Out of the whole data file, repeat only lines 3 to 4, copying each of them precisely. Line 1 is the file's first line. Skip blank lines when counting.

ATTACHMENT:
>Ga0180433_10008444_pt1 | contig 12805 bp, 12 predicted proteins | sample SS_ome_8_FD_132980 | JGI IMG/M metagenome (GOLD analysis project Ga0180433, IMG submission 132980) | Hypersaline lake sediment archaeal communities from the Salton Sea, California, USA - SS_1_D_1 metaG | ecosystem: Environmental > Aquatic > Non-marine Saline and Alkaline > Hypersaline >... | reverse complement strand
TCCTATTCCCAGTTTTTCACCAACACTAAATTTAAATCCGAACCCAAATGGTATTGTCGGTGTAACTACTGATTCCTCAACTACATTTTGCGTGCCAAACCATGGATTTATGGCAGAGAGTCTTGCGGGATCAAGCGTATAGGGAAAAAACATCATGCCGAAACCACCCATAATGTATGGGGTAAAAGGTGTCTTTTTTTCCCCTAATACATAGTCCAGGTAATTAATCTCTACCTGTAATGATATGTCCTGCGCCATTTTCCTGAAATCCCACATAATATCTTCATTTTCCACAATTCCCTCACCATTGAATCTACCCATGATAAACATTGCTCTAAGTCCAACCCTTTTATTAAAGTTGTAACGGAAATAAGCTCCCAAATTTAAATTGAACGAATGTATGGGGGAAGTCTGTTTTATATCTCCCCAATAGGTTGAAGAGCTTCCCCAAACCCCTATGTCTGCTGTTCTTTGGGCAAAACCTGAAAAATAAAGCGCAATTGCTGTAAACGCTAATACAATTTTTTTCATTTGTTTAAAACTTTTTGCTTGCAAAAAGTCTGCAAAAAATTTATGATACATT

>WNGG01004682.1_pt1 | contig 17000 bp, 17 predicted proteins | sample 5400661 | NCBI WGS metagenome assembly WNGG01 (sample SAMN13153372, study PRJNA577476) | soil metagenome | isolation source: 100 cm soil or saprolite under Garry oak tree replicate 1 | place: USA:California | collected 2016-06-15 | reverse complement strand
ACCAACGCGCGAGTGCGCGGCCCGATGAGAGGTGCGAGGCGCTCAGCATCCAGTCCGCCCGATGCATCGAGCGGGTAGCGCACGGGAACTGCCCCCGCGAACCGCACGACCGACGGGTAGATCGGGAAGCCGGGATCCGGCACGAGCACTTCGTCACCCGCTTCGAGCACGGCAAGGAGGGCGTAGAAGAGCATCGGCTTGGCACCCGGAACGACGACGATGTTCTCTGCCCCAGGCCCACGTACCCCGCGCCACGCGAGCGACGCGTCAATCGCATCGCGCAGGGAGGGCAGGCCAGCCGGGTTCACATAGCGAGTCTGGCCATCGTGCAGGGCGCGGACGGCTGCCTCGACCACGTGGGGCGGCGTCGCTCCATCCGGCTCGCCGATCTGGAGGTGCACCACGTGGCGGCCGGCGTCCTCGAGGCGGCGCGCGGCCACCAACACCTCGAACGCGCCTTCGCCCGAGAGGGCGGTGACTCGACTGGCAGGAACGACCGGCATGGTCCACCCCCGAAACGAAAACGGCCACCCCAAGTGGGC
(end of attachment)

>WNGG01004682.1_pt1 | contig 17000 bp, 17 predicted proteins | sample 5400661 | NCBI WGS metagenome assembly WNGG01 (sample SAMN13153372, study PRJNA577476) | soil metagenome | isolation source: 100 cm soil or saprolite under Garry oak tree replicate 1 | place: USA:California | collected 2016-06-15 | reverse complement strand
ACCAACGCGCGAGTGCGCGGCCCGATGAGAGGTGCGAGGCGCTCAGCATCCAGTCCGCCCGATGCATCGAGCGGGTAGCGCACGGGAACTGCCCCCGCGAACCGCACGACCGACGGGTAGATCGGGAAGCCGGGATCCGGCACGAGCACTTCGTCACCCGCTTCGAGCACGGCAAGGAGGGCGTAGAAGAGCATCGGCTTGGCACCCGGAACGACGACGATGTTCTCTGCCCCAGGCCCACGTACCCCGCGCCACGCGAGCGACGCGTCAATCGCATCGCGCAGGGAGGGCAGGCCAGCCGGGTTCACATAGCGAGTCTGGCCATCGTGCAGGGCGCGGACGGCTGCCTCGACCACGTGGGGCGGCGTCGCTCCATCCGGCTCGCCGATCTGGAGGTGCACCACGTGGCGGCCGGCGTCCTCGAGGCGGCGCGCGGCCACCAACACCTCGAACGCGCCTTCGCCCGAGAGGGCGGTGACTCGACTGGCAGGAACGACCGGCATGGTCCACCCCCGAAACGAAAACGGCCACCCCAAGTGGGC